1. Use direct eye contact when speaking and listening to people.

2. Stand up straight. (Avoid the shoulder slump.)

3. Speak loud enough to be heard and with moderate speed, not too fast or slow.

4. Keep a confident facial expression.

Parents can coach their kids by role-playing situations in front of a mirror.

Dr. Donna says, "Practicing these skills helps kids develop confidence because looking confident projects an image that shows other kids they are not easily shaken, and this increases their social capital."

Repeat Resilient Language:

When kids suffer from the loss of a friendship, a poor grade, or a scratched knee, what they tell themselves is important. Repeating reasonable statements helps them develop a wiser brain. Here are 3 ideas Dr. Donna suggests to teach children to repeat often when things don't go well:

"1. This is a difficult time. It's not difficult forever.

 2. I may feel bad now, but I may feel better later.

 3. My life may not be OK now, but in time, I can find a new way to be OK."

These accurate statements are believable. They give your child a perspective about time, that things can get better. (From pages 54-56)

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Dr. Donna Volpitta has given us practical solutions for helping our children think, feel, and act with confidence. Teaching our kids confidence is a big first step to their becoming resilient. 

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Pick up Dr. Donna Volpitta's book, The Resilience Formula: A Guide to Proactive Not Reactive Parenting and teach your children the resilience formula.

  Cover Donna

Available on Amazon.com

Let's APPLAUD Dr. Volpitta for her excellence in helping parents raise resilient children.

Donna V
Dr. Donna Volpitta

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The Success Story of a Bully, A Principal, His Teacher and Parents

Boy angry
How a Parenting Team Tames a Bully

Richard used bad language, behaved badly in class, and bullied other children. Rick, the principal, held a conference with his parents and teacher. Rick learned that Richard's father feared his son would get kicked out of school like he did when he was young. This insight was the key because Richard picked up on it and acted out his dad's fear.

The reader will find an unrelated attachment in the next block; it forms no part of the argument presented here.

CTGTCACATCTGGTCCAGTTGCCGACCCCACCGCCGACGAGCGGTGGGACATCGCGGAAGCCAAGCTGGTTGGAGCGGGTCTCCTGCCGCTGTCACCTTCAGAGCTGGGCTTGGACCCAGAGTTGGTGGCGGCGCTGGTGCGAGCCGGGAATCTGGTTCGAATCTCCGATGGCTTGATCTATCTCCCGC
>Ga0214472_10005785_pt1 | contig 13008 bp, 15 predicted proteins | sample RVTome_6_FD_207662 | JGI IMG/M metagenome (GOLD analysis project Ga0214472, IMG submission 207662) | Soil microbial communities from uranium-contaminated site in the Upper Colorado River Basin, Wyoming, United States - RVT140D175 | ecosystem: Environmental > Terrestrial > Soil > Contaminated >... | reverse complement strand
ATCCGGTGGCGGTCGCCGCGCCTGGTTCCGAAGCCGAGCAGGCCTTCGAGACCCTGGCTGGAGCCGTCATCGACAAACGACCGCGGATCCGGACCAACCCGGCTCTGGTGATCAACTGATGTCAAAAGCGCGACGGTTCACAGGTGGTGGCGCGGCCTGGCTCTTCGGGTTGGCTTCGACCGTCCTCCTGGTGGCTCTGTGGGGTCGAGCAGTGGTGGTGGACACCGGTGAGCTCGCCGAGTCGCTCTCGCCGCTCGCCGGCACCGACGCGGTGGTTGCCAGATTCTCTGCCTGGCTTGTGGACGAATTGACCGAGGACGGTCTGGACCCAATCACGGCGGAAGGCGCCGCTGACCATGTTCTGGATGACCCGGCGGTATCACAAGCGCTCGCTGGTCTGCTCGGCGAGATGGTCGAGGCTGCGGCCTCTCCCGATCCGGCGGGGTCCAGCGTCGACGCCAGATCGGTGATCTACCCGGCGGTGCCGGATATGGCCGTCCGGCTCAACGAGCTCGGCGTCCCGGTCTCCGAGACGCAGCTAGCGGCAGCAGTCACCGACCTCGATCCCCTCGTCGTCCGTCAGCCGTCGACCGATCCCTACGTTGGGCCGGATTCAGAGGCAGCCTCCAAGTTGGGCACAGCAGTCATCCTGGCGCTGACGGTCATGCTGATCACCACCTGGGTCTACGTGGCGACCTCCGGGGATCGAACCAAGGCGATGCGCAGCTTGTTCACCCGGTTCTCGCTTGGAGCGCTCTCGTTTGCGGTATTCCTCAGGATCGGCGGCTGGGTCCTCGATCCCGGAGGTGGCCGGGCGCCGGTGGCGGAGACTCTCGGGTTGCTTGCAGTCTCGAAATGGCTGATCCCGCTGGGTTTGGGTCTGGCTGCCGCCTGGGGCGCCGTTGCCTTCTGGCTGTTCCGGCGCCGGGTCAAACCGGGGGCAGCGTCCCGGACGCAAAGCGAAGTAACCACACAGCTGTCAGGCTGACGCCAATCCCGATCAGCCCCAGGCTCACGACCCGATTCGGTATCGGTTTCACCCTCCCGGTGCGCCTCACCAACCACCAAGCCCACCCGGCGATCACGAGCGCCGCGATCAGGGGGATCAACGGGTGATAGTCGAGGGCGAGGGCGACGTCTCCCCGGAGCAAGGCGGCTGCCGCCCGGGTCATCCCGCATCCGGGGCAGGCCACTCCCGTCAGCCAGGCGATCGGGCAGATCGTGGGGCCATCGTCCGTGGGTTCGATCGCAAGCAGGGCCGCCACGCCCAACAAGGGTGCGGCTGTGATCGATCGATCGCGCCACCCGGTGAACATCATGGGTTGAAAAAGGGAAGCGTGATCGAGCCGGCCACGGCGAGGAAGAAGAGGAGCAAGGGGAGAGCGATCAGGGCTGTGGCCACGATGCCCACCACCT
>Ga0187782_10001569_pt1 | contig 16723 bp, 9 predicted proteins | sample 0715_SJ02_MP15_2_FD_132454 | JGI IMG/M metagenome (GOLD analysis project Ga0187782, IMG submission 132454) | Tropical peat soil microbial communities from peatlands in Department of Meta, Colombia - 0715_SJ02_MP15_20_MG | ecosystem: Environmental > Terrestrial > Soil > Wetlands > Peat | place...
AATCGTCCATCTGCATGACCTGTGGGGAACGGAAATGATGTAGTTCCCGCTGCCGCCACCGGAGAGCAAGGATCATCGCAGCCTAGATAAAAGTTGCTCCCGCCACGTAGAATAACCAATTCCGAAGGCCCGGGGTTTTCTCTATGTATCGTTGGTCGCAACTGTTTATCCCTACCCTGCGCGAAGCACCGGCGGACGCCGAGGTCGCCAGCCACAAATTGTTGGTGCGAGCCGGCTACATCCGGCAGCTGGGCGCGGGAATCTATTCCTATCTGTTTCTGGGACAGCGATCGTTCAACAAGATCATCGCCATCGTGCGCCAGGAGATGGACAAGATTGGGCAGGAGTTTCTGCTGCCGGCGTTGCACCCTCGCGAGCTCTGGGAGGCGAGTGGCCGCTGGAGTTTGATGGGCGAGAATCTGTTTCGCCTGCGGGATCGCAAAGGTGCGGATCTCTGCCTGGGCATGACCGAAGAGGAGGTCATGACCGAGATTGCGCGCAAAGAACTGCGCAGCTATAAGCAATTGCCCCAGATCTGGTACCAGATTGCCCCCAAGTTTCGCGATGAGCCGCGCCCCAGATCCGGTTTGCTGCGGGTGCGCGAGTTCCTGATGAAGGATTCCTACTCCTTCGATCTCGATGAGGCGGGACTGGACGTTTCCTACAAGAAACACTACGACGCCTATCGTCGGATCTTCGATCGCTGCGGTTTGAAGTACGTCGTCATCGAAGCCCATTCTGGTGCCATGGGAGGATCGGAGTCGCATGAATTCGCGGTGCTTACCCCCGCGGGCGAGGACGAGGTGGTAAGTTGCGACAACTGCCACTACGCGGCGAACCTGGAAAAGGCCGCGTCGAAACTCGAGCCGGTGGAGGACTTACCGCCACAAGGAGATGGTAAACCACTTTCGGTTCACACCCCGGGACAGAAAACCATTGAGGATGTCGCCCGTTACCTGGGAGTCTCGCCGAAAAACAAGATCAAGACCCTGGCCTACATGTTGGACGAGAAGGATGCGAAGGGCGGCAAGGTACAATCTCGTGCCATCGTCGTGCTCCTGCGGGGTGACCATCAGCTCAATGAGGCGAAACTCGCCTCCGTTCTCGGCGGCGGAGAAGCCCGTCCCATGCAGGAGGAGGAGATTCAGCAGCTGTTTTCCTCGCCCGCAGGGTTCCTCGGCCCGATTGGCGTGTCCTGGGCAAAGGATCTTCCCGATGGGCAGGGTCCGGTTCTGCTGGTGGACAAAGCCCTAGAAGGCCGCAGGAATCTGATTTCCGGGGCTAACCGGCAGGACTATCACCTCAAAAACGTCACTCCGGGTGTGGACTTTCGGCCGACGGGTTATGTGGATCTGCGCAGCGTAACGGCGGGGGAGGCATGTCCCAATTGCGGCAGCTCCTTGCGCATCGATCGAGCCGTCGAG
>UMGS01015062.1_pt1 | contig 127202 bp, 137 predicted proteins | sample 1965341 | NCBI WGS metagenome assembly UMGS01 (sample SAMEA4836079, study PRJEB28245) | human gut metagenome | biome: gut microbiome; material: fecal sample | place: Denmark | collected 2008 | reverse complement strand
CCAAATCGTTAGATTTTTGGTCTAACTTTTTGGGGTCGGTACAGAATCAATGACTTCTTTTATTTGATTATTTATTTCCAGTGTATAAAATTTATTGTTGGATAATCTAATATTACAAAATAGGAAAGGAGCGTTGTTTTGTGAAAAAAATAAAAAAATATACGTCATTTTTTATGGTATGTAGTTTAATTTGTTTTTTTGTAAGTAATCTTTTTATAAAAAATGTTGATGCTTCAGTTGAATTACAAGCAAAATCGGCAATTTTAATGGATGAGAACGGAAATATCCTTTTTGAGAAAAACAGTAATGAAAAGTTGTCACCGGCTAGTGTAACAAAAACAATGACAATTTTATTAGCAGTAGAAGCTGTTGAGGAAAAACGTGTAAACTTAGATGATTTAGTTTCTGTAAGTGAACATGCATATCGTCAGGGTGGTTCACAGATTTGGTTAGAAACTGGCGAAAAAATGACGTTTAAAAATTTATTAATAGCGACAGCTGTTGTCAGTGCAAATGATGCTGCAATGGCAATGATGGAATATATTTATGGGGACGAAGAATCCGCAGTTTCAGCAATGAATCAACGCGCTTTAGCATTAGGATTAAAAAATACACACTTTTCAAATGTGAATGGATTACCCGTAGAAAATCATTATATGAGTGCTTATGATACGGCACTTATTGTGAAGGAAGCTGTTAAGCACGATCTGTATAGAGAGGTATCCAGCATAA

The conference succeeded because parents, teacher, and principal:

1. Wanted to help Richard.

2. Acted as team and trusted that each member would play their part.

3. Knew each had the power to make a difference but none could separately fix the problem.

4. Shared information openly and honestly.

5. Talked specifically about what they knew without labels or generalizations.

6. Believed they would be making decisions in concert with each other.

7. Understood that success was in Richard's hands.

What Rick, the principal, learned:

1. If a parent is afraid, the child will pick up on it.

2. We must do a little action research on the problem with new behaviors.

3. Together parents, teacher, and principal can create the conditions for changing a child's problem behavior. (From pages 162- 167)

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Rick Ackerly shows how important it is for parents, the teacher, and principal to become a team in helping a troubled child. When they work together, avoid labels, and create the conditions for change, miracles, can happen.

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Pick up Rick's book, The Genius in Every Child: Encouraging Character, Curiosity, and Creativity, in Children.

Cover The Genius
Available at Amazon.com

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Let's THANK Rick Ackerly for sharing his important knowledge as a true leader in the educational field.

Blog Potential Rick Ackerly educator

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9 Ways to Boost Your Child's Inner Motivation

 

Tween with braces
Parents Can Inspire Their
Children's Inner Motivations!

Want to boost your child's own motivation instead of relying exclusively on rewards like candy, money, and toys? Perhaps you're tired of giving her material rewards for doing the smallest things. Today our parenting expert and author of The Big Book of Parenting Solutions, Dr. Michele Borba, will share how to wean her off receiving material rewards. Dr. Borba's 9 ways will show you how to motivate her inner joy for a job well done.